sanofi aventis
Nov 2

Blue Fridays: What Does Blue Mean to Cherise Shockley?

Blue Fridays: What Does Blue Mean to Cherise Shockley?Laura Kolodjeski

It’s the first Blue Friday of Diabetes Awareness Month! Who better to kick-off our “Blue Fridays: What does blue mean to you?” series than the woman who started it all, Cherise Shockley? Cherise is the mastermind behind the popular Diabetes Social Media Advocacy (DSMA) Twitter chats and podcasts, and I’m thrilled to share a few of the many new projects she has in the works.

Q: Can you start by telling us how DSMA has evolved since we featured you last November?

A: There are actually quite a few exciting changes. DSMA is now a program under our new non-profit organization, Diabetes Community Advocacy Foundation. People have been asking me about creating a non-profit ever since I started the DSMA chats, so when DSMA turned two, I was sitting at the computer and thought, “I’m going to do this!” I went to the website that day and by the following Monday I received an email saying we were approved. Now, we are a non-profit in the state of Indiana! We are putting the paperwork together to file for a 501(c)(3).

Additionally, DSMA Live has expanded. In July of this year we added “DSMA en Vivo” a bi-weekly podcast for people impacted by diabetes in the Hispanic Community. There are two hosts, Christina “Kiki” Rodríguez with type 1 and Beatriz Domínguez with type 2, and they talk about topics of interest from their standpoint and the Hispanic community.

Then in August “DSMA Live: Parents Talk” was created because we saw parents in the DSMA Twitter chat quite often. So we thought it would be great to be able to have that conversation in a podcast format with parents that understand. Whether you’re a parent with diabetes or a parent of a child with diabetes, you now have somewhere to talk. I chose the hosts of DSMA Live: Parents Talk, Bennet Dunlap and Lorraine Sisto, because they’re both passionate about diabetes awareness and have children living with diabetes.

Q: Blue Fridays are now being celebrated every Friday throughout the year. Why did you decide to expand the original concept beyond November?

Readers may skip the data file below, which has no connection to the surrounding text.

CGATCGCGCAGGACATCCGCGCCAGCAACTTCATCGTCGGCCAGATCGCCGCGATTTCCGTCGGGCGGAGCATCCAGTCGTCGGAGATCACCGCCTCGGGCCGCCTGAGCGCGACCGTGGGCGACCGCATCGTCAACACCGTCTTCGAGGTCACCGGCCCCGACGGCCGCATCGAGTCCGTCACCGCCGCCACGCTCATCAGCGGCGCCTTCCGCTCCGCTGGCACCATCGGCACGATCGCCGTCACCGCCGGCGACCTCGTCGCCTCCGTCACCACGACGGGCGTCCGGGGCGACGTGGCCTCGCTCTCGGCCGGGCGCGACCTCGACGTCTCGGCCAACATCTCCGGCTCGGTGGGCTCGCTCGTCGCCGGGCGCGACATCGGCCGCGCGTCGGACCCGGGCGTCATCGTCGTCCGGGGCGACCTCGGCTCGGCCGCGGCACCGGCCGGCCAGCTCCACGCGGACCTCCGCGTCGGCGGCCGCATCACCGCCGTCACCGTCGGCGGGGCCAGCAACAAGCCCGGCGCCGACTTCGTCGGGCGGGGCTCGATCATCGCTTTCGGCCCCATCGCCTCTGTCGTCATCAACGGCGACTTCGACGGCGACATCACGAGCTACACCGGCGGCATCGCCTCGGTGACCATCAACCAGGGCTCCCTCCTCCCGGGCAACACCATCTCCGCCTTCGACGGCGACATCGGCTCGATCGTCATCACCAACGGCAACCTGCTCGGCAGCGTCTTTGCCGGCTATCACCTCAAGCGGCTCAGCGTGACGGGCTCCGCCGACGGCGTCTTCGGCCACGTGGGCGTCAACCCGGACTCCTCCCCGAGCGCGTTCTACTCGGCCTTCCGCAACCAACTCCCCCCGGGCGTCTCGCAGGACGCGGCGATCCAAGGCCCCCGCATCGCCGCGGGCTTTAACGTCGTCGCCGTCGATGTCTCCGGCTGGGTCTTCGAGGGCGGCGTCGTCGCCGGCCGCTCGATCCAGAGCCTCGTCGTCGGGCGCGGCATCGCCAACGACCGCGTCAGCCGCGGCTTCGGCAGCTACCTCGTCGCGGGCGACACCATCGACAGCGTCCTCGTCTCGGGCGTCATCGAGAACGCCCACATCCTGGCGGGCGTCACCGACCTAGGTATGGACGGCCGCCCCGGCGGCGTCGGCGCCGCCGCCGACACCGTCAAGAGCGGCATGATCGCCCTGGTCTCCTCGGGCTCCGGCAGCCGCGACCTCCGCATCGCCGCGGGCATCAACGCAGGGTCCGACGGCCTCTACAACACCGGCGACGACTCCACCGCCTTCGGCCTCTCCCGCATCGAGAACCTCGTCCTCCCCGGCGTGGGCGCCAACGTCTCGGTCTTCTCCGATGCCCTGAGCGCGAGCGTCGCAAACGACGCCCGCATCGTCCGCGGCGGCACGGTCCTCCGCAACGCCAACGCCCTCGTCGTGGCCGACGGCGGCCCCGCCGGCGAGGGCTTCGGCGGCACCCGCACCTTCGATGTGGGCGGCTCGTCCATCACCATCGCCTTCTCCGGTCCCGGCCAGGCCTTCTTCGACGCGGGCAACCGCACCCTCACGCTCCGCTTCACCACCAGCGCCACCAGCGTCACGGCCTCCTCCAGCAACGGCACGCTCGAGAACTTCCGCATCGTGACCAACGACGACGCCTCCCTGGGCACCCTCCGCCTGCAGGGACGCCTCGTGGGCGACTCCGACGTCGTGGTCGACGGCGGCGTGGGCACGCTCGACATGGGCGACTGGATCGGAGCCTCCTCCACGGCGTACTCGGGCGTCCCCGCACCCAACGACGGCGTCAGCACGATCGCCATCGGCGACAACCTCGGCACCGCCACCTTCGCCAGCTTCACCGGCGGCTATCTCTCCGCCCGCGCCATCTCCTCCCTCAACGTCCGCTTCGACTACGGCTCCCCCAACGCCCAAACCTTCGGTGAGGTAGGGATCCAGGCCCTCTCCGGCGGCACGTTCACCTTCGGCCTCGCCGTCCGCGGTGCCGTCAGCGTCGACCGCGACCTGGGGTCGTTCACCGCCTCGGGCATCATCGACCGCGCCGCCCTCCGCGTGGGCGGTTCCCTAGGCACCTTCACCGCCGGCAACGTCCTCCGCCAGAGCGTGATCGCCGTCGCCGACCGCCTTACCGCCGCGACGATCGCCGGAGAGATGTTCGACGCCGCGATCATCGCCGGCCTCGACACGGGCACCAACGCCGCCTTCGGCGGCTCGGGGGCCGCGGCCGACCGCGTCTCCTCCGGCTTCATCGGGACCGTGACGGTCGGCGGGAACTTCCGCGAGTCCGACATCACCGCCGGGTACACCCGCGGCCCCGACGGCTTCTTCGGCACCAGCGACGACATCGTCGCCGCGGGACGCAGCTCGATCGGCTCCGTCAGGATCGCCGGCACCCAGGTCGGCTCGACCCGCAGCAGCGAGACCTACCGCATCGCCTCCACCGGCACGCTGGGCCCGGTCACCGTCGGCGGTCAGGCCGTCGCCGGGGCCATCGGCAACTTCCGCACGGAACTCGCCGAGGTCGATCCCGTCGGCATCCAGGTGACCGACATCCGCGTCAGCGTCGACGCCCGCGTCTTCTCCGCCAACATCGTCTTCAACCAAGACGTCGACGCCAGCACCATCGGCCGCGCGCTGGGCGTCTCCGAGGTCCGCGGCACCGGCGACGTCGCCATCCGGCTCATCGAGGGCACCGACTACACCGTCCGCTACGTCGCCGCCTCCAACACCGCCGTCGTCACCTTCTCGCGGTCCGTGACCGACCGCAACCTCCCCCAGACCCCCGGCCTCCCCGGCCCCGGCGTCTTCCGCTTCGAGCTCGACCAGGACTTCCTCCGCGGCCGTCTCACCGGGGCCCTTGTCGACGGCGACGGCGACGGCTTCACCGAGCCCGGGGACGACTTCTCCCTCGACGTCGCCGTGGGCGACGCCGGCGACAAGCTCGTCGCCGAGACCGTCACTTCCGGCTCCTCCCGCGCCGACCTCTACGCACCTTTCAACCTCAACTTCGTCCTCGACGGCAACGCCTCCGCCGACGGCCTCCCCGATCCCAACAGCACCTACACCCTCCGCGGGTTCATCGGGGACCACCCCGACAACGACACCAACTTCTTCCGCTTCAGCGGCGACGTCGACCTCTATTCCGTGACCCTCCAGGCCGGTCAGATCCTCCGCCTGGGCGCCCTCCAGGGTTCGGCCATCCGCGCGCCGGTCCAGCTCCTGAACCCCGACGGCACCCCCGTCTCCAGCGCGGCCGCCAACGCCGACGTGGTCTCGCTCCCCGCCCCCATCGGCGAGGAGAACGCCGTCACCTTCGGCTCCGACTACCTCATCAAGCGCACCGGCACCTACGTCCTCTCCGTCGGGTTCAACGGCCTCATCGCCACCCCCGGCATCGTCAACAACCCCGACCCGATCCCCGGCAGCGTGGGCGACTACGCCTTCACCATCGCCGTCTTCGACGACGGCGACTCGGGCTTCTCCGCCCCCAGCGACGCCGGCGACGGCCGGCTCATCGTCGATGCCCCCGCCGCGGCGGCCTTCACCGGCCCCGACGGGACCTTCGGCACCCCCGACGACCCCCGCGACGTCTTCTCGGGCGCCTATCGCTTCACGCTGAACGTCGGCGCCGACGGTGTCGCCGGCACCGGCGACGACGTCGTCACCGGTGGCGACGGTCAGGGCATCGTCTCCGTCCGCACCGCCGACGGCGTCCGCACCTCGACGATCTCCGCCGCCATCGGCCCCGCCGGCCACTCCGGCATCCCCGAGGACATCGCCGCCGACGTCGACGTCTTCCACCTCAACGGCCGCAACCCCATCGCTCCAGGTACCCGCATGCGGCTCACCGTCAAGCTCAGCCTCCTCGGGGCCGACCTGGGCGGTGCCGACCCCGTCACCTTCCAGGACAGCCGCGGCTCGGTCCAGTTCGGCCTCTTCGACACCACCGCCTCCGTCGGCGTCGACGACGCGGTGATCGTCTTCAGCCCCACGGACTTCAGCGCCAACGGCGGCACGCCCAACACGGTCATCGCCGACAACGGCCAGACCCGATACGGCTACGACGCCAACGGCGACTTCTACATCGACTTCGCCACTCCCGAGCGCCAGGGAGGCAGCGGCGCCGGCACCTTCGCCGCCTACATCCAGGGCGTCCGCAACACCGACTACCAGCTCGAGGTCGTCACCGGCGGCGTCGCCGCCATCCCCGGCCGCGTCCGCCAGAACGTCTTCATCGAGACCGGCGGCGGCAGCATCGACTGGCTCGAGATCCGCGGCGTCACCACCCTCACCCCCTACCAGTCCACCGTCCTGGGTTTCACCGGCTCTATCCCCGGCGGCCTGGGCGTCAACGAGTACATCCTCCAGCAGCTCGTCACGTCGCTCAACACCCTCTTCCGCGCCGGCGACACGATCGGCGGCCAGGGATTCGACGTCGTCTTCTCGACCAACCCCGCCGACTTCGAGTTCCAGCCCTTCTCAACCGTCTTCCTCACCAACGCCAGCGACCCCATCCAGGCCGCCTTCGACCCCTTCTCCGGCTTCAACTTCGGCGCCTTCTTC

A: The original idea behind Blue Fridays was an inexpensive way for people to spread awareness and celebrate World Diabetes Day. After World Diabetes Day and Diabetes Awareness Month were over, people kept saying they wished they could continue to wear blue. So my thought process was that if everyone feels like they’re united by wearing blue on Fridays; why not make it every Friday? That way if Joe is having a bad day with his diabetes on Thursday, he’ll know that when he gets up on Friday morning there’s a lot of people wearing blue right along with him.

I’d like to encourage people to wear blue and upload photos to our Blue Fridays Facebook page every Friday, but especially Fridays in November because they may be eligible to win a prize.
Blue Fridays: What Does Blue Mean to Cherise Shockley?

Q: In addition to Blue Fridays, what diabetes-related activities will you be participating in this November?

A: We’re going to have a sixteen-hour World Diabetes Day Twitter chat from 6:30 a.m. EST to 9 p.m. EST. We have people from Australia, South Africa and the U.K. participating. Each host will moderate the chat for an hour and come up with his/her own topic and questions. The world will be brought together for sixteen hours to talk exclusively about diabetes. You can find more information on DSMA’s website including: the time, moderator and topic. Participants can follow along and join in the conversation by following the moderator scheduled during the hour and using the hashtag #WDDChat12.

Q: Why has the diabetes community become such an important part of your life?

A: For the first three years after my diagnosis, it was just me. I tried to find as much information as I could, but there wasn’t much available. And then I found the diabetes online community (DOC) and it changed my world. Because of that, I always put community first. If I can help just one person; it’s priceless. It’s amazing to see people from all different walks of life come together once a week, or to wear blue; that’s what keeps me going. There are no limits.

I believe we’re put in places for a reason, and I believe my mission in life is to help people. As crazy as this may sound, diabetes is more of a blessing in that aspect because if I didn’t have diabetes, I wouldn’t be able to help as many people living with diabetes as I can now.

Q: Finally, we know blue comes from the International Diabetes Federation’s blue circle which is the universal symbol for diabetes, so what does blue mean to you?

A: Blue to me means unity. Blue to me means community. Blue to me means family. That’s why I stand behind the blue circle. It’s community. It’s everybody.

Additionally, I’d like to thank the International Diabetes Federation for taking the time to create a global symbol for diabetes. No matter what type of diabetes you have, you have the blue circle and its unity.

Cherise never ceases to amaze me. She wears her passion on her sleeve and the way she’s able to bring people together with her community-driven programs is remarkable. Thanks to Cherise for taking the time to discuss these great initiatives. I’m excited to see what’s next for her and the Diabetes Community Advocacy Foundation.

Happy Blue Friday,

Laura K.

Disclosure: Cherise Shockley received no compensation for this post. All opinions contained in this post reflect those of the interviewee, and not of Sanofi US, its employees, agencies or affiliates.

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